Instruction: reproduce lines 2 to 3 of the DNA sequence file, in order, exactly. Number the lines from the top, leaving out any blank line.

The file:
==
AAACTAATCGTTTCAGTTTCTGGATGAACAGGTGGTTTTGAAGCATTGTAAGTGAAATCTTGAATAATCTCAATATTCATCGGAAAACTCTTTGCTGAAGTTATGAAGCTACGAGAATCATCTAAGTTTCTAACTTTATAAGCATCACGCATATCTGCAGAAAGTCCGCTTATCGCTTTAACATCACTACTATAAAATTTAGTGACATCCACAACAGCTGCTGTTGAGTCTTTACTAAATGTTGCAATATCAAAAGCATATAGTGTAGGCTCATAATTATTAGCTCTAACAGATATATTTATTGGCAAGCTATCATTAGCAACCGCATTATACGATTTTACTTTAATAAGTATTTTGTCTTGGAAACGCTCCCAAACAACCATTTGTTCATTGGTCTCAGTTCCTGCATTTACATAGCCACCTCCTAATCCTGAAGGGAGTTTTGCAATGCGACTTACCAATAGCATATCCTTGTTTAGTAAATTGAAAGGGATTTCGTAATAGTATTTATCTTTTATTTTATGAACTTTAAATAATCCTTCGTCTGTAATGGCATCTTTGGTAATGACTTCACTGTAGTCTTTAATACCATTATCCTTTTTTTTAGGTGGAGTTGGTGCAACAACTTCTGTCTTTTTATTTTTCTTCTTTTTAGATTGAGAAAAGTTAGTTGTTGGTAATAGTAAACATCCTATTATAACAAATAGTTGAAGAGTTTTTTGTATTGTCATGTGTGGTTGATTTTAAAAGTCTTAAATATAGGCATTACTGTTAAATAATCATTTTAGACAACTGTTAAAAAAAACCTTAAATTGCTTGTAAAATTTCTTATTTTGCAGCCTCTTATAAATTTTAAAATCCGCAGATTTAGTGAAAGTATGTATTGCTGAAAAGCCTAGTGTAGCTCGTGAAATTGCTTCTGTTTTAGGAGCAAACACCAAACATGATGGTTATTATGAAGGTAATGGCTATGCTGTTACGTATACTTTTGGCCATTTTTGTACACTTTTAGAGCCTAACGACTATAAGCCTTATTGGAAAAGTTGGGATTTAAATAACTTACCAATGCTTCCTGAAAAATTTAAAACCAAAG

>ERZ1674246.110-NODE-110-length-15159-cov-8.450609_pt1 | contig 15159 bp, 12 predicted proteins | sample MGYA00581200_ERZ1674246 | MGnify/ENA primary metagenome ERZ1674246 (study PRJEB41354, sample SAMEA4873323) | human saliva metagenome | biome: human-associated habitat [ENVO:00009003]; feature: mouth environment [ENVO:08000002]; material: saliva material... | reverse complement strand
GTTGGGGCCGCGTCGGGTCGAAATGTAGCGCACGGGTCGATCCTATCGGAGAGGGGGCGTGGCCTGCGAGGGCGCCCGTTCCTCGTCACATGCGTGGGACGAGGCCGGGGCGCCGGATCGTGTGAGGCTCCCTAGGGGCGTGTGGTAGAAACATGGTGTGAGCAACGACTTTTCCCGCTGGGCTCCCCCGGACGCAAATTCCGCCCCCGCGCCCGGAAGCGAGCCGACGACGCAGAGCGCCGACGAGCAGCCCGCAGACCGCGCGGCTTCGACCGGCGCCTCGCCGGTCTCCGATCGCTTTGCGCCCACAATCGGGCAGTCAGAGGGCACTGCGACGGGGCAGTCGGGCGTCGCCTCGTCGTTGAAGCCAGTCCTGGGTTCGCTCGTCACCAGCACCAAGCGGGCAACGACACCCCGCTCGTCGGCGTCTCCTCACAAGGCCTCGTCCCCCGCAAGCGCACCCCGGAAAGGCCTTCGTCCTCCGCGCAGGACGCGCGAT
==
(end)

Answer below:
>ERZ1674246.110-NODE-110-length-15159-cov-8.450609_pt1 | contig 15159 bp, 12 predicted proteins | sample MGYA00581200_ERZ1674246 | MGnify/ENA primary metagenome ERZ1674246 (study PRJEB41354, sample SAMEA4873323) | human saliva metagenome | biome: human-associated habitat [ENVO:00009003]; feature: mouth environment [ENVO:08000002]; material: saliva material... | reverse complement strand
GTTGGGGCCGCGTCGGGTCGAAATGTAGCGCACGGGTCGATCCTATCGGAGAGGGGGCGTGGCCTGCGAGGGCGCCCGTTCCTCGTCACATGCGTGGGACGAGGCCGGGGCGCCGGATCGTGTGAGGCTCCCTAGGGGCGTGTGGTAGAAACATGGTGTGAGCAACGACTTTTCCCGCTGGGCTCCCCCGGACGCAAATTCCGCCCCCGCGCCCGGAAGCGAGCCGACGACGCAGAGCGCCGACGAGCAGCCCGCAGACCGCGCGGCTTCGACCGGCGCCTCGCCGGTCTCCGATCGCTTTGCGCCCACAATCGGGCAGTCAGAGGGCACTGCGACGGGGCAGTCGGGCGTCGCCTCGTCGTTGAAGCCAGTCCTGGGTTCGCTCGTCACCAGCACCAAGCGGGCAACGACACCCCGCTCGTCGGCGTCTCCTCACAAGGCCTCGTCCCCCGCAAGCGCACCCCGGAAAGGCCTTCGTCCTCCGCGCAGGACGCGCGAT